Miller Beach is a neighborhood of Gary, IN about an hour from Chicago via the South Shore Line. There’s a main street with several restaurants and bars, including Miller Bakery Cafe, which seems to get great reviews, but didn’t open until 5pm when I went there. Miller Pizza was also good and more than reasonably priced. The main street is nice for Gary, but still has some shut businesses and run-down buildings. The beach is about a half hour walk north of the main street. The walk there is not particularly pleasant — there is a sidewalk for about half of the walk, but then it’s off to the gravel shoulder for pedestrians. The beach is flanked on both sides by major industrial plants.
by crandell | 06/10/2006
The Chicago Park District has kicked off the 2006 Movies in the Park. Check out the schedule and ride you bike or take the cta to an outdoor film with the community!
by ho3ard | 06/10/2006
Here’s an article submitted by Michael Burton a while back for the special carfree Derailleur zine– submitted without his permission, so don’t tell him– he’ll be pissed!!!
Carfree Camping—Really Getting Away from it All!
Four years ago, I joined the ranks of the auto emancipated when the City of Chicago towed my seldom-driven Chevy Nova and I decided to let them keep it. As the bicycle had become my primary mode of urban transportation, sending the ticket magnet (somehow, I always managed to always miss those darn street cleaning signs) to the crusher was a relief.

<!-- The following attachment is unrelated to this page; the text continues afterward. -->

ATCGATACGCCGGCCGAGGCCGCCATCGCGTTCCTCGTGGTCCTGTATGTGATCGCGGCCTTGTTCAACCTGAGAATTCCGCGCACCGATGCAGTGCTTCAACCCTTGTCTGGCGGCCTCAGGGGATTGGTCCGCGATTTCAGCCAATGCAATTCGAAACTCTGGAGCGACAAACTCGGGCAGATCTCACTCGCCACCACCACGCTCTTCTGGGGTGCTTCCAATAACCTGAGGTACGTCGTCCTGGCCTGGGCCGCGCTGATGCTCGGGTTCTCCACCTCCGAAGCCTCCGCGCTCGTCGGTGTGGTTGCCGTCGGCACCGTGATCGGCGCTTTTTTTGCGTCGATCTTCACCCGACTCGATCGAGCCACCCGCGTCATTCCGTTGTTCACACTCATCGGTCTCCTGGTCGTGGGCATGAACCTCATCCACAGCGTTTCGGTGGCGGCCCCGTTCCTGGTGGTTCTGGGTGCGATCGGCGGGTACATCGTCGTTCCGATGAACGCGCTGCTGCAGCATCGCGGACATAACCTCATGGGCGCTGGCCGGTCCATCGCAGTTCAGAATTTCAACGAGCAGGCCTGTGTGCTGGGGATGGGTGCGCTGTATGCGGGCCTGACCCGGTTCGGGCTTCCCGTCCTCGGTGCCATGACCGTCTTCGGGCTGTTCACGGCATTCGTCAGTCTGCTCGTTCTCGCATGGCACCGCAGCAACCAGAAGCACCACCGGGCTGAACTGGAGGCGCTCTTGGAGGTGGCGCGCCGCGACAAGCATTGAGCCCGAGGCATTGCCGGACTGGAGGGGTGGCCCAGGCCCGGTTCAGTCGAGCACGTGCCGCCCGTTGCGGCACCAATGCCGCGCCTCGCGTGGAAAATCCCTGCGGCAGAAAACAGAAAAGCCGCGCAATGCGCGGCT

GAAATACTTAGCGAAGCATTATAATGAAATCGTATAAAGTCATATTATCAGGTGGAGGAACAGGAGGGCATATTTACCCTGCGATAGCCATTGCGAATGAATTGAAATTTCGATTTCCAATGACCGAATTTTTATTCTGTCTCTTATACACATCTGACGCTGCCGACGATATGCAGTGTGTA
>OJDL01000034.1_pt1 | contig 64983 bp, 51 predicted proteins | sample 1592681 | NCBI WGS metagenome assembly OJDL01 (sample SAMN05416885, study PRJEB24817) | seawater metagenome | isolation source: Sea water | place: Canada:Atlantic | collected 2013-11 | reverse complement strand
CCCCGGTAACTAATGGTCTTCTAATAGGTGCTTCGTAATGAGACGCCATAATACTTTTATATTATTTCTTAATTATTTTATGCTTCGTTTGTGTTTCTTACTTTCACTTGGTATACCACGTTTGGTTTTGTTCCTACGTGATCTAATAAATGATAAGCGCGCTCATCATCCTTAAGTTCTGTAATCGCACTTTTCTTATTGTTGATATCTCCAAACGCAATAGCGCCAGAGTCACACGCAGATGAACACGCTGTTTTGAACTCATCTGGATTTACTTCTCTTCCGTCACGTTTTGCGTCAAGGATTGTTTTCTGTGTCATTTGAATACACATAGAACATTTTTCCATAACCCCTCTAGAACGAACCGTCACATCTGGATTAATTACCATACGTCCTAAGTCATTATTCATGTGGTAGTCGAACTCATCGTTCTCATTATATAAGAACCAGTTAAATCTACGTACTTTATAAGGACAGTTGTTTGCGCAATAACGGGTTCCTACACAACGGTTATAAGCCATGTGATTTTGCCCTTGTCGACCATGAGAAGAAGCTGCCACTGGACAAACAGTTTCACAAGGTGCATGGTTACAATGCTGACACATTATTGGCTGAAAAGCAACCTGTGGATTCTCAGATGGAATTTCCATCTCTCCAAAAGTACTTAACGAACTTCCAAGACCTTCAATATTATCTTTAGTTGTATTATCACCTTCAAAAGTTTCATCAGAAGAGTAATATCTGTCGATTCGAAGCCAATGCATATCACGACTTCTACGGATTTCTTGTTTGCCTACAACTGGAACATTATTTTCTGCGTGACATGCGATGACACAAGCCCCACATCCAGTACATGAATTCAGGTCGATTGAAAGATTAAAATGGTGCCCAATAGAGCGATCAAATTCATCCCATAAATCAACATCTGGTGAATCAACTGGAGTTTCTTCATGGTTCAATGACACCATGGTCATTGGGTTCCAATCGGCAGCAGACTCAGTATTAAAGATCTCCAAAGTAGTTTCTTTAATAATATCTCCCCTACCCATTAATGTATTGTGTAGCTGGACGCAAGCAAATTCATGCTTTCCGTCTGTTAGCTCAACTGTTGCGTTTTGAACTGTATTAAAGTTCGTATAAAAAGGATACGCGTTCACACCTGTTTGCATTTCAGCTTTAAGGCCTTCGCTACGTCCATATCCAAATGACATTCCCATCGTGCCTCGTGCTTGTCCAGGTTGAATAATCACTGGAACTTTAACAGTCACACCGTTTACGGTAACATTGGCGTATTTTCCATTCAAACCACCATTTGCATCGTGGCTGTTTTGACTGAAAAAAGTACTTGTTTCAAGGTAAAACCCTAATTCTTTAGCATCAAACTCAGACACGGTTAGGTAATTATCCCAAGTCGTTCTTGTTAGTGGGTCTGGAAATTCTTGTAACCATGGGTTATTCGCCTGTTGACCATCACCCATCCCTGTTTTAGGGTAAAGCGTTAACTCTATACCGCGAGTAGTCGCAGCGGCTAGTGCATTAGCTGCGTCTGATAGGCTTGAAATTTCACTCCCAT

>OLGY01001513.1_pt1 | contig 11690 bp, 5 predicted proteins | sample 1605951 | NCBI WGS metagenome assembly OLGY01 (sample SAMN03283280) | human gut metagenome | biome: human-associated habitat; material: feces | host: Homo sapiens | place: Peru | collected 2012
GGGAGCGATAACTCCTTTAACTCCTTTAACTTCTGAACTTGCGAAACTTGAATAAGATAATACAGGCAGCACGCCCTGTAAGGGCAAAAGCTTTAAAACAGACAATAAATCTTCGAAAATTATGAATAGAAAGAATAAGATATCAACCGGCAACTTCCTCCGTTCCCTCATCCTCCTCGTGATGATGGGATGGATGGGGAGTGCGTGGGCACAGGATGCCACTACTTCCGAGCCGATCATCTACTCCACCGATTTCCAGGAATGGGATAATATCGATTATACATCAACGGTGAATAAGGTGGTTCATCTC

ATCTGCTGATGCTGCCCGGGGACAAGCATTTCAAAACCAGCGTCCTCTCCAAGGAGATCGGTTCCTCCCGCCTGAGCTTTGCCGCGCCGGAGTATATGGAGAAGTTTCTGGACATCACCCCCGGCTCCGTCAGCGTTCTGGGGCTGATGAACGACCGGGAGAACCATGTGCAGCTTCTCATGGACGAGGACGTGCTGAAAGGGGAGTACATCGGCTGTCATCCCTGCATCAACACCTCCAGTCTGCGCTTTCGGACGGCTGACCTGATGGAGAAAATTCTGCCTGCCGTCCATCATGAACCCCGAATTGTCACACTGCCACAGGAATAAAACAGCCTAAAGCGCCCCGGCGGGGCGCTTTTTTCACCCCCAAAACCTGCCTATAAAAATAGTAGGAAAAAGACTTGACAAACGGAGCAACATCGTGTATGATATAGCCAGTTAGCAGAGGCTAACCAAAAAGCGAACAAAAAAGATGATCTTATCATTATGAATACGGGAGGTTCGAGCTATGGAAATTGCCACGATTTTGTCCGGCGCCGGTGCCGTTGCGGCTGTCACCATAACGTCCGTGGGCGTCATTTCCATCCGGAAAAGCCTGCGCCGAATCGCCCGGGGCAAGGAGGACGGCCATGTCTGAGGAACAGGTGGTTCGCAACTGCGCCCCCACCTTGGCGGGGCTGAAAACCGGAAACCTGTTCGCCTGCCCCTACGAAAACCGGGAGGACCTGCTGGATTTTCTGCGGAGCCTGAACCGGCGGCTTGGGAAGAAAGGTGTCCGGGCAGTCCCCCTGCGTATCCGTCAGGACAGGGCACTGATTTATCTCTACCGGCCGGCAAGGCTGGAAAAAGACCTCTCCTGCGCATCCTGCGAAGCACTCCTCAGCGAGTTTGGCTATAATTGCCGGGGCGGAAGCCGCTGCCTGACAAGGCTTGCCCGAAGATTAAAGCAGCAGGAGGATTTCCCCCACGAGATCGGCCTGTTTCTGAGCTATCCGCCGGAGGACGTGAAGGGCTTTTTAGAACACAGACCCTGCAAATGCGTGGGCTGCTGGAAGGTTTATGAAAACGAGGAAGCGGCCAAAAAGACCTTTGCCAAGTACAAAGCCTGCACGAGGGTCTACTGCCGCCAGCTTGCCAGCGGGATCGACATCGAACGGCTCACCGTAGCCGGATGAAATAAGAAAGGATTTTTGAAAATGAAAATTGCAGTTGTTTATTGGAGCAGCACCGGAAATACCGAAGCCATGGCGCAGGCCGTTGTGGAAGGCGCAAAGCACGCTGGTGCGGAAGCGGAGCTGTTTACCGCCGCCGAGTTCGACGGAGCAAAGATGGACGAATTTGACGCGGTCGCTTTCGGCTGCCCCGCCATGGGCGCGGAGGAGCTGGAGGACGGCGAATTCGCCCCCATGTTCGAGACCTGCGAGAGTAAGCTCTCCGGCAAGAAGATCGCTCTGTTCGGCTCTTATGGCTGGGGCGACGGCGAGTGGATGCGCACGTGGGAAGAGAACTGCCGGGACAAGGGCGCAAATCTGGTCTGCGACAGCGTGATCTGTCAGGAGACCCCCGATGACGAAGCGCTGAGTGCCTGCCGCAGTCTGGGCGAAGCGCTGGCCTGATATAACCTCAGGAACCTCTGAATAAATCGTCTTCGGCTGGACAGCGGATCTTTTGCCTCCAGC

While biking and the occasional CTA ride got me everywhere I needed to go in Chicago, surrendering my cars keys left me uneasy about one transportation need—the urban get away. Over the past few years, my uneasiness has slowly given way to new adventures where the escape is often as enjoyable as the destination. Instead of starting out trips as a three hour prisoner of a bucket seat, my weekend travels now typically begin with invigorating bike rides or relaxing train rides.
One of my favorite Chicago weekend get aways is a little-known carfree camping trip to the Indiana Dunes National Lakeshore. The Dunes boasts about 15 miles of pristine Lake Michigan shoreline as well as dozens of miles of hiking trails. And when you factor in convenient, cheap rail access and a walk-in, carfree camping area, it’s difficult to understand why anyone would ever drive to the Dunes.